What is this red outlined section of roof called?
To be honest with you, I don’t know, all I know is that I would never have let myself build something like that to begin with.
I would imagine one would or could call it a cricket diverter, but I don’t think that will help the rain rush on to the siding that is on tight to the roof and rain water infiltrateing under the low lying shingles on the cricket.
How did you call it if you don’t mind my asking?
Cricket or saddle…I have heard both terms used.
If you didn’t like that you won’t like this and I’m working on my description as we speak. I’ll be back! I think the Archie-me-tech or roof framer blew this install on both sides.
Thanks to everyone but cricket and saddle are not correct IMHO.
Integrated triangular shed POS roof
I would call it a roof wall and to make sure it is well flashed as they are prone to leak.
Not the best way to do construction .
Barry, whenever run-off is not direct, and has to change directions to leave a roof, I describe it as a “design-flaw.” Sometimes, design-flaws cannot be avoided, but I always inform my clients about them and warn them that they need to be kept clean and monitored.
[FONT=Verdana]Here’s what I came up with for now.[/FONT]
[FONT=Verdana]Atypical framing design flaw techniques may cause dam conditions and have the potential to drive water runoff under the flashings and shingles. These areas are potential impact points for moisture intrusion. I was unable to access both of these areas of the attic to fully investigate for previous or present moisture intrusion. Consult a roof framing contractor for remedies[/FONT]
Keep them coming I’d like to have numerous sources to rely upon and the humorous ones are getting closer to my thought processes
No special term I’m aware of.
FWIW if I were reporting that - assuming that no evidence of leaking was detected - I would do it as FYI or Watch List item and would say something like:
“At (location) the roof design directs water from higher portions of the roof onto a lower slope-area alongside a wall (see picture). This is a poor design as water running down the roof will be directed with considerable force against the wall, and will then run alongside the wall where it meets the roof.
Even under ideal conditions it is difficult to properly seal the point where a wall meets a roof against water leaks, and in my opinion due to the design of this roof there is substantially increased risk that water will enter the house at this location. If this happens water will damage building materials, possibly including structural portions of the building, the exterior siding, the materials beneath the shingles, interior finished surfaces such as ceilings and walls, and other areas. Substantial damage might occur before it was detected.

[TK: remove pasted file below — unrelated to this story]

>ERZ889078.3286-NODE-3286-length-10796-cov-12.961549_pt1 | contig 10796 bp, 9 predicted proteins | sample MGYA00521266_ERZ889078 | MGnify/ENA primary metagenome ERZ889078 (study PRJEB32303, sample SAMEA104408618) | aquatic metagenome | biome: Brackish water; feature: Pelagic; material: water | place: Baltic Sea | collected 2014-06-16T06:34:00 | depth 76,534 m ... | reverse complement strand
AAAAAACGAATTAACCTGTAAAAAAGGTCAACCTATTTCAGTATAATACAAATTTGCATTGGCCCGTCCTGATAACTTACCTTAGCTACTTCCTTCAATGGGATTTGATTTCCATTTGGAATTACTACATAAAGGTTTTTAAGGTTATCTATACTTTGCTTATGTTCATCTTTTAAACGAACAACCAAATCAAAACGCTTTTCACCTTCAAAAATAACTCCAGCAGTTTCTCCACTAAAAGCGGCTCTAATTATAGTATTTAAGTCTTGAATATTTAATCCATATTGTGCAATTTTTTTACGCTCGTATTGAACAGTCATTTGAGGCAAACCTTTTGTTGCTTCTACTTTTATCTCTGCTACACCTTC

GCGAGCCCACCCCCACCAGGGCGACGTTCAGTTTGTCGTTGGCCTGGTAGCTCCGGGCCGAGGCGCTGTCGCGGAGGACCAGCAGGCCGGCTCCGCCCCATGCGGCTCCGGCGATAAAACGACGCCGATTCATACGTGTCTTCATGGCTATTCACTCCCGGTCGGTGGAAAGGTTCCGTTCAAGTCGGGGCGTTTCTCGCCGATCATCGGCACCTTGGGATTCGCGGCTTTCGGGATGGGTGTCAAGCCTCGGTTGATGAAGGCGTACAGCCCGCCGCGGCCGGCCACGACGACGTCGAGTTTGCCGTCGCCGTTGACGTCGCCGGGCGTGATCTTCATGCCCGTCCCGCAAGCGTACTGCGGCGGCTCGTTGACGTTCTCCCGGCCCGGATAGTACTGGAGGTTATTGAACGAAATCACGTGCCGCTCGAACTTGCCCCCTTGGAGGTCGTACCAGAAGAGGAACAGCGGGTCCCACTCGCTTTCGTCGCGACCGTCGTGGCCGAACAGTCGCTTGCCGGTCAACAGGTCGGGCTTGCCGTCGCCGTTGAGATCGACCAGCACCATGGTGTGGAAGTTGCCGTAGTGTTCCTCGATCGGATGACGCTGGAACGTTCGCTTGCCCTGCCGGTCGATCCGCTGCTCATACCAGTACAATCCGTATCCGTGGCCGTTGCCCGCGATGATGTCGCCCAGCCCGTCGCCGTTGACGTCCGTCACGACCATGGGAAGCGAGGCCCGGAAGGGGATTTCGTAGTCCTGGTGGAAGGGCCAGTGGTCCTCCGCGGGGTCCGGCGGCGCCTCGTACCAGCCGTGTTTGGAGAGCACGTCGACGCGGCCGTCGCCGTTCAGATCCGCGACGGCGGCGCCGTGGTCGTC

I inspected this area from inside and outside the house at (locations) for the presence of moisture or moisture-related damage. At the time of inspection I did not find evidence of excessive moisture or moisture related damage, however I was not able to completely inspect (locations) for inspection because (reasons), and if damage is present in these areas it could have gone undetected.
The cost of the changes needed to prevent such damage or repairing it if it occurred could be a substantial expense. I recommend that you carefully watch at (locations) for any evidence of such damage, and that any evidence of increased moisture in this area be immediately investigated. If you wish to determine the cost of modifying the roof and/or wall to lessen the likelihood of such damage, I recommend that you obtain a quote for proposed improvements to these areas from one or more licensed and insured contractors also holding a state roofer’s license.”
The picture(s) would include arrows indicating where I expected water would flow on the roof, and a cross section of a typical roof-wall junction illustrating were I would expect water might penetrate, the latter clearly labeled as an example of how such a junction is often constructed. (Assuming that is, that I had not been able to determine how that was actually flashed.)
Verbally, I would be quite explicit about how poor a design that was, and that I felt it was likely going to be one of the first, if not the very first, place on the roof to start leaking, and that when it did it could do a whole lot of damage before detection.
… just my .02 worth.
What a screwed up design! Somehow, I doubt that a reputable architect was involved in that.
You comment looks great, but I would edit it to read “flashing, shingles, and exterior wall cladding”
that second pick is the frosting on the cake.
Let us raindrops and snow take a dive into this valley, whoaaaaaaaaaaa, I’m going under that cut valley, O K I’m going under the siding, see you inside. ha. ha.
Low sloped roof diverter, high piont leak potential. Installed by amateur builder. Or is that immature builder?
It looks like a roof valley that is poorly constructed and is improperly directed at the siding that wiil eventually leak if there is flashing problem.
A cricket or saddle is a small gable roof that is typically installed for chimneys that are over 30 inches wide.
i like funnel
A big headache in the making,
draughtsman doodling that made it big time,
water prone catchment slope, or
very poor roof design.
Barry…that is, what is known in todays terminology, as a “royal f**k-up”, plain and simple. Not real professional…but everyone knows what it means. (agreed, not a cricket and I don’t think there is a name for that particular screw-up other than the one I mentioned earlier.)
Jeeese Barry you are just not with it, that is an “Architectural Enhancement”.
Sub par roof design, improper placement of valley